Letters to the Editor, March 11, 2013
Integrated Wi-fi network needed in city
I enjoy the convenience of using the mobile internet on my smartphone.
Thanks to Wi-fi networks, you can now browse websites, listen to music, watch films and read and answer e-mails swiftly and with ease.
My Wi-fi device at home has become a standard household fixture, but Wi-fi networks outside are still unsatisfactory. Hot spots pop up in shopping malls, coffee shops, restaurants and the MTR. But complicated log-ins with terms and conditions and procedures are frustrating.
On one recent weekend, I was having dinner in a Japanese restaurant at a prestigious shopping mall in Causeway Bay.
The food was so good I took photos of the dishes and wanted to send them out by WhatsApp.
Unfortunately, the restaurant's Wi-fi was password-protected.
I asked the waitress for the password but she said the Wi-fi was not for customers. So what was the purpose of having it? They did not appear to have any wireless ordering system.
Limited Wi-fi coverage and complicated login procedures hinder the use of wireless internet technology, which is supposed to ease the traffic on service providers' mobile networks as well as provide an infrastructure for customer loyalty and mobile marketing activities.
Wi-fi does not just benefit Hong Kong citizens but also tourists and visiting business travellers. It can help stimulate internal consumption as well as facilitating business activities. In Hong Kong, there are different and discrete Wi-fi networks offered by service providers, venue owners and the government.
The administration should work with network providers for a seamless roaming arrangement by bringing all Wi-fi networks together.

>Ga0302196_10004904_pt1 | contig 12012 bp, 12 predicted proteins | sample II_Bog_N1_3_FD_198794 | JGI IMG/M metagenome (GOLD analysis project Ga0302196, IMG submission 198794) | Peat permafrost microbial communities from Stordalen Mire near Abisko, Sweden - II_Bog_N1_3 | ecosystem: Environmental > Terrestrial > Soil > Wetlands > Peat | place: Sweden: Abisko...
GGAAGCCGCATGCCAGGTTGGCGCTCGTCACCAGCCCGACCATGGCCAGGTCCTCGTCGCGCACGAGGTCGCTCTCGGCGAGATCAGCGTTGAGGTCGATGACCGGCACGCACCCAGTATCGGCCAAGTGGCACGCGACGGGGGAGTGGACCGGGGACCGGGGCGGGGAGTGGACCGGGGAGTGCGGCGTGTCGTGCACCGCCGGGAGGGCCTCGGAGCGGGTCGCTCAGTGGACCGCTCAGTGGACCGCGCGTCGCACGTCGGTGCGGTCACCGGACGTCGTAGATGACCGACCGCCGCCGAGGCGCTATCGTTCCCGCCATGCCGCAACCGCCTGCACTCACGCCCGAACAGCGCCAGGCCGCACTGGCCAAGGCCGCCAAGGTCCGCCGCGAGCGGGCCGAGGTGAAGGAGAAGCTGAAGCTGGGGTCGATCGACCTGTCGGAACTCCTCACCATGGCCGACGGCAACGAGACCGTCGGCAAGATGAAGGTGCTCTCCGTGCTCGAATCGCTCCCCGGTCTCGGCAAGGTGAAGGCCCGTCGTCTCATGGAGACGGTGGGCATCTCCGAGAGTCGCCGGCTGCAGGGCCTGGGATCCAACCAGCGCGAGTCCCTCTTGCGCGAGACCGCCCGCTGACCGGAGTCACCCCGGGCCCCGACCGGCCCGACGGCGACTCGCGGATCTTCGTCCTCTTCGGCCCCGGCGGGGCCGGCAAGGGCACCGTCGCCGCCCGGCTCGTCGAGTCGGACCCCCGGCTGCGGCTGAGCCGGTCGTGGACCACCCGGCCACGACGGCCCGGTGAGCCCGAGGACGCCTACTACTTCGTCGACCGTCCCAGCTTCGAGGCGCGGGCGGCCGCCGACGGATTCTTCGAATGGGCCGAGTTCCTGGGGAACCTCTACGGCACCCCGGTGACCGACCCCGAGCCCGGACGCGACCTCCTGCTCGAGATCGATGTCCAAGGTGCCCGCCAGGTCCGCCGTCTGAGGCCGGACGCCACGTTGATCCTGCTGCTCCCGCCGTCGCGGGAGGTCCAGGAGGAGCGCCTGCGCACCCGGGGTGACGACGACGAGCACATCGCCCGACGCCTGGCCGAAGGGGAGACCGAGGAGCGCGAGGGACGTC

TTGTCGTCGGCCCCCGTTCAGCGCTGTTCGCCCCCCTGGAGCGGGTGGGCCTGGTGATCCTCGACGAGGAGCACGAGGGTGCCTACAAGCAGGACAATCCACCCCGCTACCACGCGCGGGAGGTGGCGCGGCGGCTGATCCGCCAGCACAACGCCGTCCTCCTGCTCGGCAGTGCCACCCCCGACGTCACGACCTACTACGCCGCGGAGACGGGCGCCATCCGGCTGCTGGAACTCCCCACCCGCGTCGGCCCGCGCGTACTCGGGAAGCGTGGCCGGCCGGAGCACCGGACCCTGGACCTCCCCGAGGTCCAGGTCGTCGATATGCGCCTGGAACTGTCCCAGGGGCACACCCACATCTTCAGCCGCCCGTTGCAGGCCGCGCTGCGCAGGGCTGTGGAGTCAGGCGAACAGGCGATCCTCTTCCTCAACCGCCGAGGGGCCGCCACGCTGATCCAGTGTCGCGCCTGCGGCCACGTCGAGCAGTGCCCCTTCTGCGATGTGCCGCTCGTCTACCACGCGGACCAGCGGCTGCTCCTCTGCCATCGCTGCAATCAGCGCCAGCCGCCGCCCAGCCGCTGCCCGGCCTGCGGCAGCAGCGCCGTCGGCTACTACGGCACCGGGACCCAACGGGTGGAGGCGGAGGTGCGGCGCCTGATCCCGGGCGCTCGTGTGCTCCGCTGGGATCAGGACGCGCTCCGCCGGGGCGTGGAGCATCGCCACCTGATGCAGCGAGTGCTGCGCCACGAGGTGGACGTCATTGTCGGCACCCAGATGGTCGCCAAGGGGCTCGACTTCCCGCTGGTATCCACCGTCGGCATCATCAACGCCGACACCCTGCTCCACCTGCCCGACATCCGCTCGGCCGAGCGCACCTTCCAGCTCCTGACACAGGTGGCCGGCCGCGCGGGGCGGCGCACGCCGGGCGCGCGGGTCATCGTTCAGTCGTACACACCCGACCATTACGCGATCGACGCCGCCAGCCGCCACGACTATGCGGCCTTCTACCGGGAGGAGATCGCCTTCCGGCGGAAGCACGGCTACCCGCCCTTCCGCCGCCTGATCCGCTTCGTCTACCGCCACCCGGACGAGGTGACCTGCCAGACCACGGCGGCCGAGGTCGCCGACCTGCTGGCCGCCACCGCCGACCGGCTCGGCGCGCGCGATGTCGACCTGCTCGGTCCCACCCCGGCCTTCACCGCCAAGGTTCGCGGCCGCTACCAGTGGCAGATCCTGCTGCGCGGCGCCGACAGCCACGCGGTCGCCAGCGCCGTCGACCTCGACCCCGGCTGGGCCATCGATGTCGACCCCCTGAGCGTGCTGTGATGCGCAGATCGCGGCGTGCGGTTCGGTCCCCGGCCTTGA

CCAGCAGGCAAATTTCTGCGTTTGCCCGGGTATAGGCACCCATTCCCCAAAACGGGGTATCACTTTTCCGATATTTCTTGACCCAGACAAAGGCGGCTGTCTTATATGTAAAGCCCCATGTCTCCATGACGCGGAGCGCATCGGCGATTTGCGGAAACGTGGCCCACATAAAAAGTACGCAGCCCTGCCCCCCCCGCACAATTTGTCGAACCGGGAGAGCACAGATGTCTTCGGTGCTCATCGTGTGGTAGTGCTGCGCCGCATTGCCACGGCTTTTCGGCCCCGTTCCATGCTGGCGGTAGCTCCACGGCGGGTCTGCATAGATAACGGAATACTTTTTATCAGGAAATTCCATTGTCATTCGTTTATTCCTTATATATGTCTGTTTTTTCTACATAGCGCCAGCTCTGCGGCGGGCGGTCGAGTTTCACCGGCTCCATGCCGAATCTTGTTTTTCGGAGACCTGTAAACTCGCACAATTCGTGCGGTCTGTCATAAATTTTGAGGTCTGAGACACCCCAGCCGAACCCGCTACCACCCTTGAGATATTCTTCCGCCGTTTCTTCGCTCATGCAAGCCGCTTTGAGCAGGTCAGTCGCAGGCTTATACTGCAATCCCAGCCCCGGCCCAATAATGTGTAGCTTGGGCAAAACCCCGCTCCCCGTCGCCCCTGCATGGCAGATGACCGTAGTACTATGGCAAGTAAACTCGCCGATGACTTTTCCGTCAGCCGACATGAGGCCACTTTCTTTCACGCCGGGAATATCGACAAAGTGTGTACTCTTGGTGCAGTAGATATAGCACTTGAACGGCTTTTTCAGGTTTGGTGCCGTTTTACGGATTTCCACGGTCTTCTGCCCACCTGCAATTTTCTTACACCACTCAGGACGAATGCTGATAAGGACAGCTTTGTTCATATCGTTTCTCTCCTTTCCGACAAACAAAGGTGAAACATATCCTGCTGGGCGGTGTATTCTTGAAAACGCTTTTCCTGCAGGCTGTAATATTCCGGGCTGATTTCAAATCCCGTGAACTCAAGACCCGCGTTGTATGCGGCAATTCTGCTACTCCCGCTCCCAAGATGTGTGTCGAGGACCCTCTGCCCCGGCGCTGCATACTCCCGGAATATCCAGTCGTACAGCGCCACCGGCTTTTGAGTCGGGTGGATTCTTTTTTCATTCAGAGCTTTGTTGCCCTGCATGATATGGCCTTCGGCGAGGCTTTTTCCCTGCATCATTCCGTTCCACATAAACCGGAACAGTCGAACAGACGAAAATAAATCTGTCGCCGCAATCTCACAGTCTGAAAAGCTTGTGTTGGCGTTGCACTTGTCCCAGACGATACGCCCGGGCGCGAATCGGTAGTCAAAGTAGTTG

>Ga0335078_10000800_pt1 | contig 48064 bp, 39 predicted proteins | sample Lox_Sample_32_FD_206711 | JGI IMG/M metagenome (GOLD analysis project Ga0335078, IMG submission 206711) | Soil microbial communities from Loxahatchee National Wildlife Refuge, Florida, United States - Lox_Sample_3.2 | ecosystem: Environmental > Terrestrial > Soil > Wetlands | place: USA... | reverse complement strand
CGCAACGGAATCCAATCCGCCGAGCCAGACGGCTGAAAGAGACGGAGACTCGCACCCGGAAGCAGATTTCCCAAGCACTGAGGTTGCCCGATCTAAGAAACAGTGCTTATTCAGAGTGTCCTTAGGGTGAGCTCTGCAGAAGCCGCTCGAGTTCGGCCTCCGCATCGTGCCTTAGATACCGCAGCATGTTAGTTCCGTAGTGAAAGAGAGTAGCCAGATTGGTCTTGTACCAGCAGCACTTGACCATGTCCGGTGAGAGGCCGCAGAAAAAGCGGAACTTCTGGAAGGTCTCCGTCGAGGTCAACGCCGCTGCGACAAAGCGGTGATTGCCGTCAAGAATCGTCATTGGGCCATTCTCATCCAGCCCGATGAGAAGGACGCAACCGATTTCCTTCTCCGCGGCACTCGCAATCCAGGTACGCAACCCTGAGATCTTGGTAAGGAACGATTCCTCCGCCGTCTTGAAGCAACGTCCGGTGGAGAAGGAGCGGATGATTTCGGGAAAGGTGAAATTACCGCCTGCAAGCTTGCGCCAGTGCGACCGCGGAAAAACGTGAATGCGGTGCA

With mobile, smart card and software technologies, all major issues including billing, security and authentication can be resolved. Hong Kong can then become a real Wi-fi city, a knowledge-based metropolis.
York Mok, Kwun Tong
Government should help film industry
I refer to the report ("Taiwan cheers Ang Lee's success with Life of Pi", February 26).
Winner of the best director Oscar Ang Lee said he could not have made the film Life of Pi without the help of Taiwan.
This made me think of films made in Hong Kong. Why doesn't the city government help with the development of our film industry?
Fewer young people here are now choosing to follow careers in this industry.
The government should be offering financial support for initiatives that seek to train talented young Hongkongers in production and post-production skills.
It should also do more to try to promote locally made films.
Winnie Leung, Fanling
Monitor factories to curb pollution
Modernisation on the mainland has seen rapid growth in the industrial sector.
With that has come severe pollution of arable land situated near factories, which damages crops and the health of people who consume these crops.
The pollution comes from various sources, including coal mining, oil, solid waste, irrigation waste, emissions and industrial waste water containing heavy metals.
This is a problem throughout the mainland and it affects the Pearl River Delta.
There is not enough monitoring of factories which generate these different forms of pollution. Heavy metals poured into rivers pollute water sources and nearby crops and the illnesses people contract as a consequence, such as cancer, can prove fatal.
The central government must ensure more stringent monitoring of industrial plants, and managers and owners must be arrested if they contravene pollution control regulations.
It is also vital that teachers raise young people's awareness of this issue so they grow up realising how important it is to try and protect our earth.
Vikki Tai, Tseung Kwan O
Rooftops are great locations for gardens
Elizabeth Wong has wise words to say when she advocates hydroponic gardens for Hong Kong ("A budget for breastfeeding and the Hanging Gardens of HK", February 22).
Indeed, as she says, because food shortages loom around the world, people should think of cultivating gardens everywhere, such as in empty spaces and on rooftops.
Getting started on hydroponics is not so complicated, and the nutrition one derives from vegetables and fruit grown in this manner, as well as in soil, is wonderful.